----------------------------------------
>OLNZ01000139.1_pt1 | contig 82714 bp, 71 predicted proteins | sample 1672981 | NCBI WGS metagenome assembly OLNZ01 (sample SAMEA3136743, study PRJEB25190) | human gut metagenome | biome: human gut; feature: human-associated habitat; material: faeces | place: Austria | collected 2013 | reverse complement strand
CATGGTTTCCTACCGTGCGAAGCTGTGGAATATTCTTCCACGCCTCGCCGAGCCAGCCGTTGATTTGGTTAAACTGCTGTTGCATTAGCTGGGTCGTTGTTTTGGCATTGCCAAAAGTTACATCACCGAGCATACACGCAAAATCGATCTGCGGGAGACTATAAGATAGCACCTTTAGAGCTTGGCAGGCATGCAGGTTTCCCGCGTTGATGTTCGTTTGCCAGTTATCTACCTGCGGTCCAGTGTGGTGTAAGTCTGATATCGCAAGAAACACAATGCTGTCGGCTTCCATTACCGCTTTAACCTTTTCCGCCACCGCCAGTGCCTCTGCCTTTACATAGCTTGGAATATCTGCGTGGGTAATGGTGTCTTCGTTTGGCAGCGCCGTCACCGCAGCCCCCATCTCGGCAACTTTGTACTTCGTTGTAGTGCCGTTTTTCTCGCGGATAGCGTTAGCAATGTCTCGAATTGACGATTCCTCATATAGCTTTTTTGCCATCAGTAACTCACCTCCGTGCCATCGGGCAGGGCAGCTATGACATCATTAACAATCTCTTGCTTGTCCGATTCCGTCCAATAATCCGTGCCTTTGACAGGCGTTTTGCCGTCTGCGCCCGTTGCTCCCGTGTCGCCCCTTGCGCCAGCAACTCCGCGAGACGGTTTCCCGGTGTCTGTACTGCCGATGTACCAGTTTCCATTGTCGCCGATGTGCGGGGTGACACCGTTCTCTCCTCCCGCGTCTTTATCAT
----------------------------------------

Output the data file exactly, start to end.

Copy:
>OLNZ01000139.1_pt1 | contig 82714 bp, 71 predicted proteins | sample 1672981 | NCBI WGS metagenome assembly OLNZ01 (sample SAMEA3136743, study PRJEB25190) | human gut metagenome | biome: human gut; feature: human-associated habitat; material: faeces | place: Austria | collected 2013 | reverse complement strand
CATGGTTTCCTACCGTGCGAAGCTGTGGAATATTCTTCCACGCCTCGCCGAGCCAGCCGTTGATTTGGTTAAACTGCTGTTGCATTAGCTGGGTCGTTGTTTTGGCATTGCCAAAAGTTACATCACCGAGCATACACGCAAAATCGATCTGCGGGAGACTATAAGATAGCACCTTTAGAGCTTGGCAGGCATGCAGGTTTCCCGCGTTGATGTTCGTTTGCCAGTTATCTACCTGCGGTCCAGTGTGGTGTAAGTCTGATATCGCAAGAAACACAATGCTGTCGGCTTCCATTACCGCTTTAACCTTTTCCGCCACCGCCAGTGCCTCTGCCTTTACATAGCTTGGAATATCTGCGTGGGTAATGGTGTCTTCGTTTGGCAGCGCCGTCACCGCAGCCCCCATCTCGGCAACTTTGTACTTCGTTGTAGTGCCGTTTTTCTCGCGGATAGCGTTAGCAATGTCTCGAATTGACGATTCCTCATATAGCTTTTTTGCCATCAGTAACTCACCTCCGTGCCATCGGGCAGGGCAGCTATGACATCATTAACAATCTCTTGCTTGTCCGATTCCGTCCAATAATCCGTGCCTTTGACAGGCGTTTTGCCGTCTGCGCCCGTTGCTCCCGTGTCGCCCCTTGCGCCAGCAACTCCGCGAGACGGTTTCCCGGTGTCTGTACTGCCGATGTACCAGTTTCCATTGTCGCCGATGTGCGGGGTGACACCGTTCTCTCCTCCCGCGTCTTTATCAT